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Publication numberUS20050060272 A1
Publication typeApplication
Application numberUS 10/660,029
Publication dateMar 17, 2005
Filing dateSep 11, 2003
Priority dateSep 11, 2003
Publication number10660029, 660029, US 2005/0060272 A1, US 2005/060272 A1, US 20050060272 A1, US 20050060272A1, US 2005060272 A1, US 2005060272A1, US-A1-20050060272, US-A1-2005060272, US2005/0060272A1, US2005/060272A1, US20050060272 A1, US20050060272A1, US2005060272 A1, US2005060272A1
InventorsWen-Hua Lin
Original AssigneeWen-Hua Lin
Export CitationBiBTeX, EndNote, RefMan
External Links: USPTO, USPTO Assignment, Espacenet
Embedded system program code reduction method and system
US 20050060272 A1
Abstract
An embedded system program code reduction method and system is proposed, which is designed for use to scale down the total amount of program code that is to be burned into an embedded system for the purpose of reducing the embedded system's memory requirement and thereby increasing the embedded system's performance. The proposed method and system is characterized by that the program code loaded into the embedded system only includes bytecode-based application programs (rather than source code based application programs), those essential objects that are required by these application programs during runtime, and the runtime environment from the virtual machine, while excluding the complier of the virtual machine. This feature allows the embedded system to have a reduced memory requirement and a higher system performance.
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Claims(6)
1. An embedded system program code reduction method for scaling down a virtual machine and a set of application programs running on the virtual machine that are to be burned into an embedded system, wherein the virtual machine includes an object library, a complier, and a runtime environment;
the embedded system program code reduction method comprising:
a compilation procedure for compiling the source code of each application program into bytecode;
an object picking procedure for picking those essential objects that are required for use by the application programs during runtime and collectively pack all picked objects into an essential-objects package;
a compression procedure for compressing the essential-objects package into a compressed file of essential objects; and
a code integration procedure for integrating each bytecode-based application program, the compressed file of essential objects from the compression module, and the runtime environment from the virtual machine into a set of embedded system program code which is to be burned into the embedded system.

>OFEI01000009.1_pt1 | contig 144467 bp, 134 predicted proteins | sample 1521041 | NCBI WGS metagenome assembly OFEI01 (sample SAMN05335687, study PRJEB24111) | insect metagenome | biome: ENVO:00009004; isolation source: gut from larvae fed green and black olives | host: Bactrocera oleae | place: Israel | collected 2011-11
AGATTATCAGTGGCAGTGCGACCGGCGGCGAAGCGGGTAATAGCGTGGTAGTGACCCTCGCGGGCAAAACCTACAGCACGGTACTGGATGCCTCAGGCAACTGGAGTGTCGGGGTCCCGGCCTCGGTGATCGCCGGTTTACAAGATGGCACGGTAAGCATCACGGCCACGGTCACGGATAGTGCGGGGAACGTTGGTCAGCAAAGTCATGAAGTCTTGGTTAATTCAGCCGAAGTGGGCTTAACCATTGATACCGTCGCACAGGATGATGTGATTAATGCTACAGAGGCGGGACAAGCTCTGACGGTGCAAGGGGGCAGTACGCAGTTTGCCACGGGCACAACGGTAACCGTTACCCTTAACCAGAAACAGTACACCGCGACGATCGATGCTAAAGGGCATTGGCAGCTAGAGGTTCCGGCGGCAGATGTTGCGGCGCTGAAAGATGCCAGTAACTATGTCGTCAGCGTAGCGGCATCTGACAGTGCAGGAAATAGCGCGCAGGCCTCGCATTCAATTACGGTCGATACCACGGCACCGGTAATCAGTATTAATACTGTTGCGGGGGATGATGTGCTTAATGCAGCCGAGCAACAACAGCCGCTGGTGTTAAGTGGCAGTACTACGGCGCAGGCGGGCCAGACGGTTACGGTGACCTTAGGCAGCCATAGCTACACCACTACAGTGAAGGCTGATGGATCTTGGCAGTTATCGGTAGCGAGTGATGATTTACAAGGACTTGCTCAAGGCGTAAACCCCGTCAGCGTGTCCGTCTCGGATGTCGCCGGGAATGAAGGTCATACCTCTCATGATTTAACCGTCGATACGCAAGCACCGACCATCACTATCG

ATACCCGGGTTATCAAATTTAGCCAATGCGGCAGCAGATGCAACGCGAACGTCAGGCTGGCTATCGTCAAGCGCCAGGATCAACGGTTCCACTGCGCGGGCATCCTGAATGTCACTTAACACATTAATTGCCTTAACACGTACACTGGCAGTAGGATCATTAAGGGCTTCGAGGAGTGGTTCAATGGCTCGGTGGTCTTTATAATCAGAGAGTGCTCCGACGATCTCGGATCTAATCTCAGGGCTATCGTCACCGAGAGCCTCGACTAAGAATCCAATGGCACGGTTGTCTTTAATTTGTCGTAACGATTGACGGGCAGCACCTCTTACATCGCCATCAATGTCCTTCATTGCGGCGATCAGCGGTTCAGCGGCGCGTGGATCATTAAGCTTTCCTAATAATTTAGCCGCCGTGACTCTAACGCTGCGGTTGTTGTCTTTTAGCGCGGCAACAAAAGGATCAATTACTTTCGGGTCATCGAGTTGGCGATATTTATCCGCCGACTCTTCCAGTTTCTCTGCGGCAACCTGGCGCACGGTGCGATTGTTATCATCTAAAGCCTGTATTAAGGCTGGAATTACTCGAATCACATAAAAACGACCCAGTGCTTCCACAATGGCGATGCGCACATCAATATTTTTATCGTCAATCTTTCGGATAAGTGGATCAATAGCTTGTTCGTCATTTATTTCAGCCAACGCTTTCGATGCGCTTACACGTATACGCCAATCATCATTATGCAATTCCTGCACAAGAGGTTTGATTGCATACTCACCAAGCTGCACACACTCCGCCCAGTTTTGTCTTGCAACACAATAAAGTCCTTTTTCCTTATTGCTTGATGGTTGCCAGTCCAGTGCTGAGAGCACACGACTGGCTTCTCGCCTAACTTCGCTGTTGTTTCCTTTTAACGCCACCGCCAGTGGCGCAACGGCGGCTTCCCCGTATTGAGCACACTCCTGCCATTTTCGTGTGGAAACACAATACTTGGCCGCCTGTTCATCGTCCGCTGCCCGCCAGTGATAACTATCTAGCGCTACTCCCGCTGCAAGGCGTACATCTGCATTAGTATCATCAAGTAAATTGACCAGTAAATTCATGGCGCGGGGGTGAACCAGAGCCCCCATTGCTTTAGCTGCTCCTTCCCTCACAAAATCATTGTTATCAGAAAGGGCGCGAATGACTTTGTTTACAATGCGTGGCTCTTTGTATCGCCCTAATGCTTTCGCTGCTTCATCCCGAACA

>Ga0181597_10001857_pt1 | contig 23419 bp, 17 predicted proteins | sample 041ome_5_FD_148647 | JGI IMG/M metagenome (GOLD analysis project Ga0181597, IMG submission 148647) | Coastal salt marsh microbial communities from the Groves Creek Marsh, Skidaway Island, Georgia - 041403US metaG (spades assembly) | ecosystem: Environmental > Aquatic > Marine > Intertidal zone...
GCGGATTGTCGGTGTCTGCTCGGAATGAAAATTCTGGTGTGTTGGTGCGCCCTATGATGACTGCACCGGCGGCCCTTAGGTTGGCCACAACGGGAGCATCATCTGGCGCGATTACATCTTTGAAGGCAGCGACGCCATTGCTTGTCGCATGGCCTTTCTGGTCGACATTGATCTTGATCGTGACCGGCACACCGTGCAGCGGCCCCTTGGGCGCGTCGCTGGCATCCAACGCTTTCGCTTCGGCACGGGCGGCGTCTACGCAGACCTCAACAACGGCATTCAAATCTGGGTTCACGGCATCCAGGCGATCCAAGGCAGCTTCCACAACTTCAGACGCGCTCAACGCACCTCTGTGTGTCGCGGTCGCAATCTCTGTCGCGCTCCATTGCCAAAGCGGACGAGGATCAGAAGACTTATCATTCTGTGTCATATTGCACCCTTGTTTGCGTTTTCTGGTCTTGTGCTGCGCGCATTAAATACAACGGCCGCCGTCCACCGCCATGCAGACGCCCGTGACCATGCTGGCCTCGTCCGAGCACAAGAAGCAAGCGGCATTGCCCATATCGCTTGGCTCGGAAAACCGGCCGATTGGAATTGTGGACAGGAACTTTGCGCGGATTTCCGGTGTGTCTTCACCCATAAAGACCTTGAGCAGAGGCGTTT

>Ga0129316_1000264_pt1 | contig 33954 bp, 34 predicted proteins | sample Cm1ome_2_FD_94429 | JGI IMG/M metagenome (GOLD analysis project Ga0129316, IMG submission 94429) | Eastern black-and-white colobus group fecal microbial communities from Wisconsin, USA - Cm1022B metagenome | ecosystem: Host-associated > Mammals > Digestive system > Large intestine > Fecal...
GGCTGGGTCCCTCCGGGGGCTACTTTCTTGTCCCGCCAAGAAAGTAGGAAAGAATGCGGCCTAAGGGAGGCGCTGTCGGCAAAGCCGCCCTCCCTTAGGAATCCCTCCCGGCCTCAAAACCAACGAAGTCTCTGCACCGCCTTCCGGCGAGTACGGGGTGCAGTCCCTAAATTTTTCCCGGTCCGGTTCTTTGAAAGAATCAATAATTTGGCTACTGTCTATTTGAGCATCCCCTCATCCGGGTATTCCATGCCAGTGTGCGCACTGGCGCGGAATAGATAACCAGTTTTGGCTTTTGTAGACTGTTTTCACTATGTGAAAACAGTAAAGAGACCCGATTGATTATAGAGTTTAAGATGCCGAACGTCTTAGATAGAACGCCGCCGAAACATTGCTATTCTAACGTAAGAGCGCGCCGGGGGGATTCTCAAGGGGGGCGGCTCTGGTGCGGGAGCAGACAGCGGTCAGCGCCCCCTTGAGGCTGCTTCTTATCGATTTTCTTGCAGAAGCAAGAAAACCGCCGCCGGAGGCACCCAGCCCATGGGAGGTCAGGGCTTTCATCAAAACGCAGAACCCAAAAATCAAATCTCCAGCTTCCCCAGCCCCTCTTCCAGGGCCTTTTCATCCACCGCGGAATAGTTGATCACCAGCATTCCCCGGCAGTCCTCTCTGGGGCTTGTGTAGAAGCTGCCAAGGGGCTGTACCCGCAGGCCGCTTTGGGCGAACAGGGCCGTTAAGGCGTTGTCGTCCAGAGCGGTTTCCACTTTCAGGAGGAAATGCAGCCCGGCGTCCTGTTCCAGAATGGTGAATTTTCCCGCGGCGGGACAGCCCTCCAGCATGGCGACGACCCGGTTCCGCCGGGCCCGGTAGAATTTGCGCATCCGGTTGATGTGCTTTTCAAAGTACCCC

2. The embedded system program code reduction method of claim 1, wherein the virtual machine is a Java Virtual Machine.
3. The embedded system program code reduction method of claim 1, wherein the virtual machine is a Microsoft Virtual Machine.
4. An embedded system program code reduction system for use to scale down a virtual machine and a set of application programs running on the virtual machine that are to be burned into an embedded system, wherein the virtual machine includes an object library, a complier, and a runtime environment;
the embedded system program code reduction system comprising:
a compilation module, which is used to compile the source code of each application program into bytecode;
an object picking module, which is used to pick those essential objects that are required for use by the application programs during runtime and collectively pack all picked objects into an essential-objects package;
a compression module, which is used to compress the essential-objects package into a compressed file of essential objects; and
a code integration module, which is used to integrate each bytecode-based application program, the compressed file of essential objects from the compression module, and the runtime environment from the virtual machine into a set of embedded system program code which is to be burned into the embedded system.
5. The embedded system program code reduction system of claim 4, wherein the virtual machine is a Java Virtual Machine.
6. The embedded system program code reduction system of claim 4, wherein the virtual machine is a Microsoft Virtual Machine.
Description
BACKGROUND OF THE INVENTION

1. Field of the Invention

This invention relates to information technology, and more particularly, to an embedded system program code reduction method and system, which is used for scaling down the total amount of program code that is to be burned into an embedded system for the purpose of reducing the embedded system's memory requirement and also allowing the embedded system to be increased in performance. The program code that is to be scaled down includes a virtual machine, such as Java Virtual Machine (JVM) or Microsoft Virtual Machine (MVM), and a set of application programs running on the virtual machine.

2. Description of Related Art